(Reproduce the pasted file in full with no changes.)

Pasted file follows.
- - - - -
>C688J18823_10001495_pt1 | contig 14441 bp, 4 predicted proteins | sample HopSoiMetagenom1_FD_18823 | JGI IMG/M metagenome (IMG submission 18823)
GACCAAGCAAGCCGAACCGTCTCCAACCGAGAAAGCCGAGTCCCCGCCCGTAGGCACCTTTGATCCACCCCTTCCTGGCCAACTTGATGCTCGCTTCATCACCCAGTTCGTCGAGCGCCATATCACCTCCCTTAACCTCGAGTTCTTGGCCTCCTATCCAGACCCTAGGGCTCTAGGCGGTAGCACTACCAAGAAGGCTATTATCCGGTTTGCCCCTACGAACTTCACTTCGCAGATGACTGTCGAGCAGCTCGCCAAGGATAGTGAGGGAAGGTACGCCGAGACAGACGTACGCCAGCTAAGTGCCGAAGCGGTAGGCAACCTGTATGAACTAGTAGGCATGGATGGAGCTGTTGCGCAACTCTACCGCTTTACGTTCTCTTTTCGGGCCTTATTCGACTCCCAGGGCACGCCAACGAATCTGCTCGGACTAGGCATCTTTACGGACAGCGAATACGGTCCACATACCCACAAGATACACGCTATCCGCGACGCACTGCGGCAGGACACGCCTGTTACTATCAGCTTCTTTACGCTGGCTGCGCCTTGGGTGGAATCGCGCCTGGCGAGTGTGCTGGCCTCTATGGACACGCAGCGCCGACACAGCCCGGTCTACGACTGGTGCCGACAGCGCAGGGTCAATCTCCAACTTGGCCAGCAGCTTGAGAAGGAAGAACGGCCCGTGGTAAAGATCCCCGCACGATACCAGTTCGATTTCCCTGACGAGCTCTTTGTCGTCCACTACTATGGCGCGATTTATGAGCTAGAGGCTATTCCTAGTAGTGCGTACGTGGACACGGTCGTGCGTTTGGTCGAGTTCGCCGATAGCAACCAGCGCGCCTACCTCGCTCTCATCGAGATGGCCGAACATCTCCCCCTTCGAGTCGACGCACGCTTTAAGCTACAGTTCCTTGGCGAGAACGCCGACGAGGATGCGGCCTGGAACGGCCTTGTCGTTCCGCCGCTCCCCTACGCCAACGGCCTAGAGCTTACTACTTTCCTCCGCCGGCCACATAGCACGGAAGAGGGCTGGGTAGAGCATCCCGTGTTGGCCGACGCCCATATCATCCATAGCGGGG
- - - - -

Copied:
>C688J18823_10001495_pt1 | contig 14441 bp, 4 predicted proteins | sample HopSoiMetagenom1_FD_18823 | JGI IMG/M metagenome (IMG submission 18823)
GACCAAGCAAGCCGAACCGTCTCCAACCGAGAAAGCCGAGTCCCCGCCCGTAGGCACCTTTGATCCACCCCTTCCTGGCCAACTTGATGCTCGCTTCATCACCCAGTTCGTCGAGCGCCATATCACCTCCCTTAACCTCGAGTTCTTGGCCTCCTATCCAGACCCTAGGGCTCTAGGCGGTAGCACTACCAAGAAGGCTATTATCCGGTTTGCCCCTACGAACTTCACTTCGCAGATGACTGTCGAGCAGCTCGCCAAGGATAGTGAGGGAAGGTACGCCGAGACAGACGTACGCCAGCTAAGTGCCGAAGCGGTAGGCAACCTGTATGAACTAGTAGGCATGGATGGAGCTGTTGCGCAACTCTACCGCTTTACGTTCTCTTTTCGGGCCTTATTCGACTCCCAGGGCACGCCAACGAATCTGCTCGGACTAGGCATCTTTACGGACAGCGAATACGGTCCACATACCCACAAGATACACGCTATCCGCGACGCACTGCGGCAGGACACGCCTGTTACTATCAGCTTCTTTACGCTGGCTGCGCCTTGGGTGGAATCGCGCCTGGCGAGTGTGCTGGCCTCTATGGACACGCAGCGCCGACACAGCCCGGTCTACGACTGGTGCCGACAGCGCAGGGTCAATCTCCAACTTGGCCAGCAGCTTGAGAAGGAAGAACGGCCCGTGGTAAAGATCCCCGCACGATACCAGTTCGATTTCCCTGACGAGCTCTTTGTCGTCCACTACTATGGCGCGATTTATGAGCTAGAGGCTATTCCTAGTAGTGCGTACGTGGACACGGTCGTGCGTTTGGTCGAGTTCGCCGATAGCAACCAGCGCGCCTACCTCGCTCTCATCGAGATGGCCGAACATCTCCCCCTTCGAGTCGACGCACGCTTTAAGCTACAGTTCCTTGGCGAGAACGCCGACGAGGATGCGGCCTGGAACGGCCTTGTCGTTCCGCCGCTCCCCTACGCCAACGGCCTAGAGCTTACTACTTTCCTCCGCCGGCCACATAGCACGGAAGAGGGCTGGGTAGAGCATCCCGTGTTGGCCGACGCCCATATCATCCATAGCGGGG